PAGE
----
Email threads in my inbox often begin like this. Your study includes country A. You see some findings in A that are different from other markets. At first glance, you can’t explain the difference so you need insights from someone on the ground. You contact me to get a local perspective or you rely on your local team to help fit the pieces together. But, are local people, including me, providing true insights?
Once, I was conducting focus groups in China for a US client. The US team and the China team of the client company were both present in the back room. There was a finding heard that did not make sense to the US team. A young lady on the China team tried but failed to explain the finding to her US colleagues. Seeing the puzzled faces, she screamed “Believe me! I’m the local!” Wow, is that called “fallacy of appeal to yelling?”
Ironically, locals, especially those in emerging markets, are not always trustworthy in their interpretation of findings. Here are some classic pitfalls seen among local clients, local researchers and even myself:
- A market phenomenon is seen only with local eyes. In good research, we need the Martian point of view.
- Local differences are taken for granted without analysis in sufficient depth.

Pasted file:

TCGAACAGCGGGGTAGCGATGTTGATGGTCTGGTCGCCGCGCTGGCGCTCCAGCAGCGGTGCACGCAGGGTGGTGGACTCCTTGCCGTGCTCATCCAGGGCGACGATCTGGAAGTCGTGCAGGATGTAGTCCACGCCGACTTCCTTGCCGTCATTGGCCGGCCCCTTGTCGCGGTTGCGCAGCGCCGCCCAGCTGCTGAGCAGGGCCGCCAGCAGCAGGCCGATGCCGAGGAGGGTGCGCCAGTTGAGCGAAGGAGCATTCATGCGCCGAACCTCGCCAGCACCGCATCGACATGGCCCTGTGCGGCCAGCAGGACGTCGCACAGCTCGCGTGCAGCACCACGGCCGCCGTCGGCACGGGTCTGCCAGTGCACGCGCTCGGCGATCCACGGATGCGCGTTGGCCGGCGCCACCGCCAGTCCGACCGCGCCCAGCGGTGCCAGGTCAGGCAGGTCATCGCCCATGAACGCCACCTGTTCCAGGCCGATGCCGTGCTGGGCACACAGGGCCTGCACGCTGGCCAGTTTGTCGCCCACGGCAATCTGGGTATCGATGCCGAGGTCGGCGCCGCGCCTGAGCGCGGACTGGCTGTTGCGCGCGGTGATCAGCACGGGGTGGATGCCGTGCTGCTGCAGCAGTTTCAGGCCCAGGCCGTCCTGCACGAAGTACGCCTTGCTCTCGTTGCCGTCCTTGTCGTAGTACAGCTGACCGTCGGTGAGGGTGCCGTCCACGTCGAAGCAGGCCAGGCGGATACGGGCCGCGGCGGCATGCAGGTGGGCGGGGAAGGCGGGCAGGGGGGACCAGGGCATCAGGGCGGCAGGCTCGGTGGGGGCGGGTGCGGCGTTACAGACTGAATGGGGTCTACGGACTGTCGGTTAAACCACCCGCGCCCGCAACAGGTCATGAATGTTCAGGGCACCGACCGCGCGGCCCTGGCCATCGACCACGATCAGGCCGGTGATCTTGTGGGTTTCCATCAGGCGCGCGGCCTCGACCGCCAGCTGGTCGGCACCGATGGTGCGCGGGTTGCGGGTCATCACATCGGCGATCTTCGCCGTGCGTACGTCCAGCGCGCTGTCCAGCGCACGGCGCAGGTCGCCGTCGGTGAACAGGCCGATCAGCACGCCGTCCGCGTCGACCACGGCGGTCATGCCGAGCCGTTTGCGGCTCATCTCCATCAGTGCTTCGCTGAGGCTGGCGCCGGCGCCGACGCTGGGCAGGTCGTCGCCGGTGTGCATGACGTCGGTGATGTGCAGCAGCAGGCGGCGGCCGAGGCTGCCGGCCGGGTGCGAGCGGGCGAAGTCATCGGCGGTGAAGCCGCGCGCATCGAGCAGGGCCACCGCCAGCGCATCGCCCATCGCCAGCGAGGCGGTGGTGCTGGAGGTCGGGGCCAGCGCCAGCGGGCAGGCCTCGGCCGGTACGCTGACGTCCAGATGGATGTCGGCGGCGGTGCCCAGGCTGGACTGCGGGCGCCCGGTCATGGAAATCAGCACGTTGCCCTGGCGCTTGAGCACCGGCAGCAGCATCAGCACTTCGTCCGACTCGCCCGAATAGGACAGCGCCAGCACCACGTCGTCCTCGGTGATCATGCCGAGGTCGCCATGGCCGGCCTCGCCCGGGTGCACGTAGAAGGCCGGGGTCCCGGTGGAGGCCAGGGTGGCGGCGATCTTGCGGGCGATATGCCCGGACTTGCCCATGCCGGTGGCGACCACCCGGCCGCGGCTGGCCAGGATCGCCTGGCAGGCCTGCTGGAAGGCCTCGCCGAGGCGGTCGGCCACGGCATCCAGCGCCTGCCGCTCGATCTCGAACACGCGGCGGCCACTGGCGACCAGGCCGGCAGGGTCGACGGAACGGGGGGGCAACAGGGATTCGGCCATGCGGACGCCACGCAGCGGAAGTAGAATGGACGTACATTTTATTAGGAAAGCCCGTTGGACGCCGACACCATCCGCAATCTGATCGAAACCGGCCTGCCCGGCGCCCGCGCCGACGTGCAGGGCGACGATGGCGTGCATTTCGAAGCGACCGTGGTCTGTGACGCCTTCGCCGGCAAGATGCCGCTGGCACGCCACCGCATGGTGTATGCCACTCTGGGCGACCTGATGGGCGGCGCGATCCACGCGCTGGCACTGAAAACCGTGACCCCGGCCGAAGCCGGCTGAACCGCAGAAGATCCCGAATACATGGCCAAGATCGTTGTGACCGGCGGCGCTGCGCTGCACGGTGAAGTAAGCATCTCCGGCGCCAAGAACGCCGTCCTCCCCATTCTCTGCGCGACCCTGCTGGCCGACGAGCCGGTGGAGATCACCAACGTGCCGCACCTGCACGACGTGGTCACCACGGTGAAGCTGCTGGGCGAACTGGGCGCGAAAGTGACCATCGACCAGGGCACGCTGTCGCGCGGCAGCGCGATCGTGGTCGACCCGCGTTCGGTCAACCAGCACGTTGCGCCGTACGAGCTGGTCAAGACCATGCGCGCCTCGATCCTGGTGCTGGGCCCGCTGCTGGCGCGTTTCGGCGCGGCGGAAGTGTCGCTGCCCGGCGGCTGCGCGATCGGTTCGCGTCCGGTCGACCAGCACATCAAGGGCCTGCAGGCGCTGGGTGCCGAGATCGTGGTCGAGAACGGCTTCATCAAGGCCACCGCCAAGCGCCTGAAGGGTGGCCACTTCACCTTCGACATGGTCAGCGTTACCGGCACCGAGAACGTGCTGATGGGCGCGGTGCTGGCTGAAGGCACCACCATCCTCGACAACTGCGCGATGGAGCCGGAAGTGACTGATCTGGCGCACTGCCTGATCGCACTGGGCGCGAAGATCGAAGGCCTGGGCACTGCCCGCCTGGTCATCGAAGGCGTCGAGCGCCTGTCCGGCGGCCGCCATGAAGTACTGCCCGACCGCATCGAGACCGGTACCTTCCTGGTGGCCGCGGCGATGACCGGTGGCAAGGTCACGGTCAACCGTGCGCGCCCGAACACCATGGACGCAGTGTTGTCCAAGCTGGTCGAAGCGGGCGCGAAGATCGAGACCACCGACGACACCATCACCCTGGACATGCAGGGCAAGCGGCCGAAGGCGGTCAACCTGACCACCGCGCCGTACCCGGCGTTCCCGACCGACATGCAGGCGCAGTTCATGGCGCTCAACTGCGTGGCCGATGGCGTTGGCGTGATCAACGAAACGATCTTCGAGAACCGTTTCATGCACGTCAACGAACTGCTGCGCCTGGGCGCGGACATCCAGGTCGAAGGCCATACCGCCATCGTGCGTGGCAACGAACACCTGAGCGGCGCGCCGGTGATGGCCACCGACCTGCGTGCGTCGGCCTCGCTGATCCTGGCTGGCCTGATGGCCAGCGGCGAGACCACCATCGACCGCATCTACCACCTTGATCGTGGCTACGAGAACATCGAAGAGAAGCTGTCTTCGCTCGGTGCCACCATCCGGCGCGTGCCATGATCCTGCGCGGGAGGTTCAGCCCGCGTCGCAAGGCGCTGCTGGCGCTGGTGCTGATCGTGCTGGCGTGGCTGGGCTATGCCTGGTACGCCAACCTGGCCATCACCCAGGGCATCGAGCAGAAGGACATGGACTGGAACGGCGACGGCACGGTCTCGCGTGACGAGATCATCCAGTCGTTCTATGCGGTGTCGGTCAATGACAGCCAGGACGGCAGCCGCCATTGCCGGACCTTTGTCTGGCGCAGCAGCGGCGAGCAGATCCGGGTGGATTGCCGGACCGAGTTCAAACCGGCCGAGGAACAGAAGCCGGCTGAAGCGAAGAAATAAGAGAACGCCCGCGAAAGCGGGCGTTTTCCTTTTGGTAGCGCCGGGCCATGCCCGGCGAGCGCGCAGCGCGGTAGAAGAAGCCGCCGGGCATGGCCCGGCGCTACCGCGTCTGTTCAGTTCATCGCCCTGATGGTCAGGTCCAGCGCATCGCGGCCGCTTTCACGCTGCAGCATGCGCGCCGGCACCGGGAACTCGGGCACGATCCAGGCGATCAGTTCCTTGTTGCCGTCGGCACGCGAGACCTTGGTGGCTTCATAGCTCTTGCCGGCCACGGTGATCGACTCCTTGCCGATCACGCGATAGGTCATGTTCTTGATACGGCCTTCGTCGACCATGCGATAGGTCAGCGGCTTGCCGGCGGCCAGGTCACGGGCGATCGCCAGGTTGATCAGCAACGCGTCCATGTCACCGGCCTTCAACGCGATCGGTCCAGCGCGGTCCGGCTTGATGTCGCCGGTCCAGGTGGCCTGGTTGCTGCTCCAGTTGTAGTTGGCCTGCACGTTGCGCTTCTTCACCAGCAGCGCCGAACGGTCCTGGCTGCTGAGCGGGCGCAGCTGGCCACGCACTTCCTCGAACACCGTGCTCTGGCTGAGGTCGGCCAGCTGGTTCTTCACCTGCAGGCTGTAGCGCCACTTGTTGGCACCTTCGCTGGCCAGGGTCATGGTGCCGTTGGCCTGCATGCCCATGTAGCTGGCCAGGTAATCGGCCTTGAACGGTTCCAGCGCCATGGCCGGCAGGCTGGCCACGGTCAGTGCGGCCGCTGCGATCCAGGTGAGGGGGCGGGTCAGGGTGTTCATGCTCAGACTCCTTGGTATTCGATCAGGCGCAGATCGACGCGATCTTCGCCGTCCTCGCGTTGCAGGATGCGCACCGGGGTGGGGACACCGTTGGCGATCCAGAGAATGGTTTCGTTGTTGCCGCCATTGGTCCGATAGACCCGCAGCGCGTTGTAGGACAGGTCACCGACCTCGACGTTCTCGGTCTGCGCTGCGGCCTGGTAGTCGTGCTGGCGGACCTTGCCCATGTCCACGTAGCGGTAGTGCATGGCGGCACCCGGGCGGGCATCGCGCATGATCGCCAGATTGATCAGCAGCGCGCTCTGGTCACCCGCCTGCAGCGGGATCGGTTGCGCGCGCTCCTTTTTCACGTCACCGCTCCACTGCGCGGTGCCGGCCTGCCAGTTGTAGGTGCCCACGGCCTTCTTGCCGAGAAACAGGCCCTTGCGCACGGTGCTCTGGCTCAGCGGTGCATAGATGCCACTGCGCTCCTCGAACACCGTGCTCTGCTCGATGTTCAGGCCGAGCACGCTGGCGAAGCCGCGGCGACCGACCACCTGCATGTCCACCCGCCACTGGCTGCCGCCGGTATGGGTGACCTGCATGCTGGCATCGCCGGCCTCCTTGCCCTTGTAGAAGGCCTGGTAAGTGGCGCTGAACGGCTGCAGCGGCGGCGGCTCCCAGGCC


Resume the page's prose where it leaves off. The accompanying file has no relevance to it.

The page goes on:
- The reasoning is simply fallible—missing rigor in logic, scientific method or methodologies.
- The truth is obscured because of a conflict of interest or for political gain within the company.
How do I know if I have fallen into such pitfalls? I strive to achieve the best professionalism but I may not know when I commit a fallacy. You usually don’t know what you don’t know. However, I know one thing for certain—I am thinking. Cogito, ergo sum. And I never stop examining my thinking, staying vigilant of biases that may slip into my thoughts.
I’m sure many of you reading this blog post have had similar experiences. I’d love to hear from you.
P.S. Do North Koreans love their country so much that they prefer Korean products over gadgets from imperialist America? See what brand the great proletariat leader Kim chose for his desktop productivity needs. Do consumers in North Korea share his discerning taste? We might run focus groups in Pyongyang soon to find out (provided supreme commander Kim does not actually push the launch button).
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